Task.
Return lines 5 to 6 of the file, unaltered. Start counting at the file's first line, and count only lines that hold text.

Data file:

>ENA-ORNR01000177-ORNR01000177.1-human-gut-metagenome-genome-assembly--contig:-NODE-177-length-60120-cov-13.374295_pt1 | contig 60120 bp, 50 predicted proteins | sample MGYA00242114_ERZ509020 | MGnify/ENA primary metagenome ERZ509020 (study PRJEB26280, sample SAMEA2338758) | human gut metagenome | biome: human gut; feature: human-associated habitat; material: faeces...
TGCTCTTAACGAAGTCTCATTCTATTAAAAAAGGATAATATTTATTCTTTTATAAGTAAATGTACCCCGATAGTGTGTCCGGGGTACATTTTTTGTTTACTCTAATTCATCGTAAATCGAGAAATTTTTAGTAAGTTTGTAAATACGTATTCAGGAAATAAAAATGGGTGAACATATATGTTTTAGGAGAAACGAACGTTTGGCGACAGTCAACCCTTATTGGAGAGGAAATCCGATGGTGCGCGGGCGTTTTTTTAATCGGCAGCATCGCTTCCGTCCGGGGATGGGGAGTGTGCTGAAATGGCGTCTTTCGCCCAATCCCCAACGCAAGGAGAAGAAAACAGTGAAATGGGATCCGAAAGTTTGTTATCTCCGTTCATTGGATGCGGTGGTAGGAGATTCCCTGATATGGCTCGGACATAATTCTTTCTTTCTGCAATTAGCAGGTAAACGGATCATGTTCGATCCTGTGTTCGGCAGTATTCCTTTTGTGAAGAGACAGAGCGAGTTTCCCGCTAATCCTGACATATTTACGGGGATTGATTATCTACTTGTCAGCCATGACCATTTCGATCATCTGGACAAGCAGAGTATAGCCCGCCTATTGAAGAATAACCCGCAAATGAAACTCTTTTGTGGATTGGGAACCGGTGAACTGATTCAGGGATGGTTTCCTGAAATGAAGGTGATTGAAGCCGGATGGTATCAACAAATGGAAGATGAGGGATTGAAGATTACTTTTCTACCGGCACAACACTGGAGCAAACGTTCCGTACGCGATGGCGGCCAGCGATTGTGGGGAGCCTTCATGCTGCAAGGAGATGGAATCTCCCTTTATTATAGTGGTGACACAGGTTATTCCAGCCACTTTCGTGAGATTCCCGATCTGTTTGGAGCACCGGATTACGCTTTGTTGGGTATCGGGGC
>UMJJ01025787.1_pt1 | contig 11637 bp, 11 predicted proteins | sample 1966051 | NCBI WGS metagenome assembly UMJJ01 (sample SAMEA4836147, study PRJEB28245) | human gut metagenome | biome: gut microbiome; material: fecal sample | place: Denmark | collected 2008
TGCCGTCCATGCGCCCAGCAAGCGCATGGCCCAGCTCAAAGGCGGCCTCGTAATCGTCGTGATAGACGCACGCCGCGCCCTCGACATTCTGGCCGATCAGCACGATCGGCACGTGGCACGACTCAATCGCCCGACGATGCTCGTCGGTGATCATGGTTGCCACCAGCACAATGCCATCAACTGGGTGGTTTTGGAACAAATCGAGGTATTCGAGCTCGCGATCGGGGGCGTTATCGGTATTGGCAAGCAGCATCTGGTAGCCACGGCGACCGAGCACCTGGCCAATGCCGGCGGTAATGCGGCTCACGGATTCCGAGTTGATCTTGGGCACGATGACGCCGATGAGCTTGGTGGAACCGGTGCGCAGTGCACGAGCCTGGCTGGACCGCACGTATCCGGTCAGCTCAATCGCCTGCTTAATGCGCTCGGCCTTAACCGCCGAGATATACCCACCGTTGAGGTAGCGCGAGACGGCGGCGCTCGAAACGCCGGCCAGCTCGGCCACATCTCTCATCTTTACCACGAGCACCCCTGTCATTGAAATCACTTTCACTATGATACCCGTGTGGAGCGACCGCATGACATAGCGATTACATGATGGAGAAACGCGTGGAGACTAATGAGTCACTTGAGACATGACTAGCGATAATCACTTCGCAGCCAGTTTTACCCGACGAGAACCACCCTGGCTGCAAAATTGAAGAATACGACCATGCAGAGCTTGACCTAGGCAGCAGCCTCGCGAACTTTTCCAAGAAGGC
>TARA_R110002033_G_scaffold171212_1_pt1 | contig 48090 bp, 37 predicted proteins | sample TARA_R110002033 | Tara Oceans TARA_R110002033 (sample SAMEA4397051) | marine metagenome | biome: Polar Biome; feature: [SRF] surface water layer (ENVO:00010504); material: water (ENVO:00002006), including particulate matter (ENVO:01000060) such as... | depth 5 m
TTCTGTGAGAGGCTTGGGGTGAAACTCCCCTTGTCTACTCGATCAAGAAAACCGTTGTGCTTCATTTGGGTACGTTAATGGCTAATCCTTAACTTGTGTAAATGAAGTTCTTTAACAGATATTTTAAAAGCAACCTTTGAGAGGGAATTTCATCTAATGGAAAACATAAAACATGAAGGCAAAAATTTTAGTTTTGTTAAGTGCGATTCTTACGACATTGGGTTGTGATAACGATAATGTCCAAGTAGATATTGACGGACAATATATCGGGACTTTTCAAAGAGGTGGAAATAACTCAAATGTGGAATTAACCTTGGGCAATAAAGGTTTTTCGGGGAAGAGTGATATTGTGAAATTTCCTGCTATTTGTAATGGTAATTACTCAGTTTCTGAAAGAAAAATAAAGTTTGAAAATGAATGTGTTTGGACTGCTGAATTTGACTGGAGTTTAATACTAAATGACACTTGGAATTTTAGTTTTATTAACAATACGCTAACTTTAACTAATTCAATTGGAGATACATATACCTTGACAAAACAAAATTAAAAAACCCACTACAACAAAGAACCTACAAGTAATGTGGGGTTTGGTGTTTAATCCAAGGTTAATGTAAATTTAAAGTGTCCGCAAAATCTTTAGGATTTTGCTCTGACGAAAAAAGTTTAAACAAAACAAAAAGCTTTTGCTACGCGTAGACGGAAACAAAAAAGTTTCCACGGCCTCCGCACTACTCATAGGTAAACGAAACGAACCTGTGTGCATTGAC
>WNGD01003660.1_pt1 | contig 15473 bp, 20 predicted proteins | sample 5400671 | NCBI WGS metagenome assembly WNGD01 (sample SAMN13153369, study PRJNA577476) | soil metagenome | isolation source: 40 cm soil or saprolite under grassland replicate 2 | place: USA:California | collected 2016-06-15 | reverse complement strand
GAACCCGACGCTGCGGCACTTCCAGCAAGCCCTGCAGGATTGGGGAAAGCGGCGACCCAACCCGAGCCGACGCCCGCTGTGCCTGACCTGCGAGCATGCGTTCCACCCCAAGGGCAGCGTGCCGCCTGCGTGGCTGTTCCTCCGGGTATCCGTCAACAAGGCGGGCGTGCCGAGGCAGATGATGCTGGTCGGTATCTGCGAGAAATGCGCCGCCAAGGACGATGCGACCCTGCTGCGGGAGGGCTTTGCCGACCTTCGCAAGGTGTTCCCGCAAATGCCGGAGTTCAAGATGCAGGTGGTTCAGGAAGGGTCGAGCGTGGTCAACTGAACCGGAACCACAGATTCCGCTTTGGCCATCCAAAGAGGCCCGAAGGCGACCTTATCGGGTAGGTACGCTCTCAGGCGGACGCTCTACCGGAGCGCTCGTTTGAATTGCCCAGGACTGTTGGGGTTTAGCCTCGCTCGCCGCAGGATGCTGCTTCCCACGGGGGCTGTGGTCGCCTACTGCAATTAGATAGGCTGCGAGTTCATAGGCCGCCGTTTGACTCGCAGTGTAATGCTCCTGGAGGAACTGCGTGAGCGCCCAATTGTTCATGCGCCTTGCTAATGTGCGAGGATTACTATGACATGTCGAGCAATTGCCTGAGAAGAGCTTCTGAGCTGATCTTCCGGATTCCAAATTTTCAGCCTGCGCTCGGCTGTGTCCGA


>TARA_R110002033_G_scaffold171212_1_pt1 | contig 48090 bp, 37 predicted proteins | sample TARA_R110002033 | Tara Oceans TARA_R110002033 (sample SAMEA4397051) | marine metagenome | biome: Polar Biome; feature: [SRF] surface water layer (ENVO:00010504); material: water (ENVO:00002006), including particulate matter (ENVO:01000060) such as... | depth 5 m
TTCTGTGAGAGGCTTGGGGTGAAACTCCCCTTGTCTACTCGATCAAGAAAACCGTTGTGCTTCATTTGGGTACGTTAATGGCTAATCCTTAACTTGTGTAAATGAAGTTCTTTAACAGATATTTTAAAAGCAACCTTTGAGAGGGAATTTCATCTAATGGAAAACATAAAACATGAAGGCAAAAATTTTAGTTTTGTTAAGTGCGATTCTTACGACATTGGGTTGTGATAACGATAATGTCCAAGTAGATATTGACGGACAATATATCGGGACTTTTCAAAGAGGTGGAAATAACTCAAATGTGGAATTAACCTTGGGCAATAAAGGTTTTTCGGGGAAGAGTGATATTGTGAAATTTCCTGCTATTTGTAATGGTAATTACTCAGTTTCTGAAAGAAAAATAAAGTTTGAAAATGAATGTGTTTGGACTGCTGAATTTGACTGGAGTTTAATACTAAATGACACTTGGAATTTTAGTTTTATTAACAATACGCTAACTTTAACTAATTCAATTGGAGATACATATACCTTGACAAAACAAAATTAAAAAACCCACTACAACAAAGAACCTACAAGTAATGTGGGGTTTGGTGTTTAATCCAAGGTTAATGTAAATTTAAAGTGTCCGCAAAATCTTTAGGATTTTGCTCTGACGAAAAAAGTTTAAACAAAACAAAAAGCTTTTGCTACGCGTAGACGGAAACAAAAAAGTTTCCACGGCCTCCGCACTACTCATAGGTAAACGAAACGAACCTGTGTGCATTGAC